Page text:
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Old 01-17-2017, 04:38 PM   #21
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Originally Posted by Johanson View Post
This is what I'm looking for...the exact breaks married or single people get. Looking at the differences in tax brackets alone, two single people making $90K per year each, pay a lot less in taxes than a married couple making $180K together. But, two single people making $35K each pay the same tax as a married couple making $70K together. I didn't factor in their standard deductions but I don't think that changes the rates.
2017 Tax Brackets | Tax Foundation
Well, here are a couple articles on the subject, from the author I mentioned, Bella dePaulo:

8 Ways Singles Pay More on Tax Day -- And Every Other Day, Too | The Huffington Post

21 Ways Single People Are Taxed More Than Married People on Tax Day and Every Other Day | Single at Heart
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Old 01-17-2017, 04:43 PM   #22
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Originally Posted by Bigdawg View Post
She could go to court to prove "common law" marriage and get his SS.
Common law marriage is no longer a thing in most states now from what I've heard.
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Old 01-17-2017, 05:51 PM   #23
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As indicated previously it depends on unique situations. The only real tax issues I have seen is the inheritance tax you could be hit with. If you are both equal then the tax benefits greatly diminish.

However, if your not equal, then there can be some great advantages, everything from being able to fund both you and your SOs ROTH from a single income, being able to take the other spouses SS, being able to combine income and average down your tax bracket.

Right now I'm not married. We have been together 7 years, bought a house w/ joint survivorship. First 5 years I was in a high tax bracket and he was in the 15% tax bracket, no reason to combine and make him pay more for every dollar he made. Now he makes more and I'm retired, but it would be even worse, as right now we are both in the 15% tax bracket, but combining we'd be pushed out and I'd lose my ACA subsidy and have to pay taxes on my dividends.

However, once he stops working (within the next 5 years), then we will likely get married as then we would be living on only my money until we hit 65...as then as a couple, we could convert more of my 401k into a ROTH (since his is almost all ROTH now) and be able to take more money out to live on without pushing out of the 15% tax bracket. It is also likely given his lower lifetime earnings, he will be taking my SS.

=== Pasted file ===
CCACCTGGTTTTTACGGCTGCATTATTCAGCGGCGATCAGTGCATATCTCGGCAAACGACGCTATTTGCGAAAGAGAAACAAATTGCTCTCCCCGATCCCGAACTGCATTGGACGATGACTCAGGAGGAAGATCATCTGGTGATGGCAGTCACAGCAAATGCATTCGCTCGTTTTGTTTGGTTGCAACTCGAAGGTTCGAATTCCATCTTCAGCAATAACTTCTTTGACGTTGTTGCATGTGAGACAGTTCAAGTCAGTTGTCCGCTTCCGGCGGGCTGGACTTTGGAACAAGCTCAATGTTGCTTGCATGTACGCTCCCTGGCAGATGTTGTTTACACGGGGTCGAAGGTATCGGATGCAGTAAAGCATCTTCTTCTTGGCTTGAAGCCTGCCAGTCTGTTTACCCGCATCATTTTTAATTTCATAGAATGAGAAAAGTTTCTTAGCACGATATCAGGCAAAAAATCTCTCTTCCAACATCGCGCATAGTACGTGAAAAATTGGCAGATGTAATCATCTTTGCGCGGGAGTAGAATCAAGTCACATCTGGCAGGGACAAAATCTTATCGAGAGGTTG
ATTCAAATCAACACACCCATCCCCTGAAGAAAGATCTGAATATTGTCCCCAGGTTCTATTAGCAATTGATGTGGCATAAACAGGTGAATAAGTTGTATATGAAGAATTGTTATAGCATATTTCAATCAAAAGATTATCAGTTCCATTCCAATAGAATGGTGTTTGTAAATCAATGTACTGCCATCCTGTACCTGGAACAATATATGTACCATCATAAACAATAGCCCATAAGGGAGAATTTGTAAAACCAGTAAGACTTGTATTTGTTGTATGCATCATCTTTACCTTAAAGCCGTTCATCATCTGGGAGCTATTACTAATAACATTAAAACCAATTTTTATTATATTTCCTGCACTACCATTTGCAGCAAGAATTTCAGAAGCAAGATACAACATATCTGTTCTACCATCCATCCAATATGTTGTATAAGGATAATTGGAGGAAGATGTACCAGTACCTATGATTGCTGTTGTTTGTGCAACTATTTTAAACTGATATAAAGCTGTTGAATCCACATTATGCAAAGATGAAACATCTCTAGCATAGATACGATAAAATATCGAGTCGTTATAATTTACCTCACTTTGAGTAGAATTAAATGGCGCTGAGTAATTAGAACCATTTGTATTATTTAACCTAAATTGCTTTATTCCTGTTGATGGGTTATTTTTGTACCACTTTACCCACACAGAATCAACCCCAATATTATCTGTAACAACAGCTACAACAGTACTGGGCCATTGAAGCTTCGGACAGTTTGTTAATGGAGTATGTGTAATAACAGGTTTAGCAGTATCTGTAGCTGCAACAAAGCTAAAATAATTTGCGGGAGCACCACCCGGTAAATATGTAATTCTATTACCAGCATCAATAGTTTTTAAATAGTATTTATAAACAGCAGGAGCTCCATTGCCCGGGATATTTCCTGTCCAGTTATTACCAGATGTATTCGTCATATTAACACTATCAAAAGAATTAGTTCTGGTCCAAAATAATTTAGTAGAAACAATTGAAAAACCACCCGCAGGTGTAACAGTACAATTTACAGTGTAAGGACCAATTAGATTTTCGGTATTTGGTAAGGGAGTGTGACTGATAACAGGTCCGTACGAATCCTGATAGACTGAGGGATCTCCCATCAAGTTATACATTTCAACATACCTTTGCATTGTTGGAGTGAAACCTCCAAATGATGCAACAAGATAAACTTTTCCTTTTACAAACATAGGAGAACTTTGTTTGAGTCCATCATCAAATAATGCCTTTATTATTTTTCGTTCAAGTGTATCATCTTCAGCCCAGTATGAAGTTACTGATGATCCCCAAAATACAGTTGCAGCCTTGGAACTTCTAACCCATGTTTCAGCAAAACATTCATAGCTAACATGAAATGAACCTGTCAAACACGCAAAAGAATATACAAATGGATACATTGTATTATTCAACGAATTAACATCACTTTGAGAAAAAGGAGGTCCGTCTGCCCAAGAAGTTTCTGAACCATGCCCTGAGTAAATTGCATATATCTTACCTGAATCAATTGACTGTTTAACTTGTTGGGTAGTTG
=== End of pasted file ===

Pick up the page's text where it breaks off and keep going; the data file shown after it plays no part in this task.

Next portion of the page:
Last year I think I figured getting married would cost me $6K in taxes. Thats pretty expensive for a piece of paper and more than I'd have to pay in writing a health directive and such to give us the same legal rights as married people. However, I know once we are both early retired, then marriage is definetly to our benefit.
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Old 01-17-2017, 06:20 PM   #24
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Originally Posted by Johanson View Post
This is what I'm looking for...the exact breaks married or single people get. Looking at the differences in tax brackets alone, two single people making $90K per year each, pay a lot less in taxes than a married couple making $180K together. But, two single people making $35K each pay the same tax as a married couple making $70K together. I didn't factor in their standard deductions but I don't think that changes the rates.
2017 Tax Brackets | Tax Foundation
Your question concerned financial pros/cons in retirement. Most married couples are not going to exceed $153K (threshold for 28% tax bracket) in retirement income that is fully taxable. Those with this level of resources are likely to have taxable investments or other tax friendly investments. Many of the posters have brought up good points on second marriages with children from first marriages.

If that is not the case, what I would consider pros of marriage besides the economics of scale in maintaining one household and the various discounts available to families would be pension and social security survivor benefits, IRA inheritance rules more favorable for spouses, being able to be involved in health decisions of your spouse and decisions upon their death, being on their employer health insurance if offered in retirement, etc. For example, a spouse can still get social security survivor benefits while allowing their social security to grow until age 70. Also, when my boyfriend of ten years died, I had no standing with the coroner or the funeral home and all these communications were with the out of state cousin. You travel quite a bit. Your spouse could share in the travel rewards programs.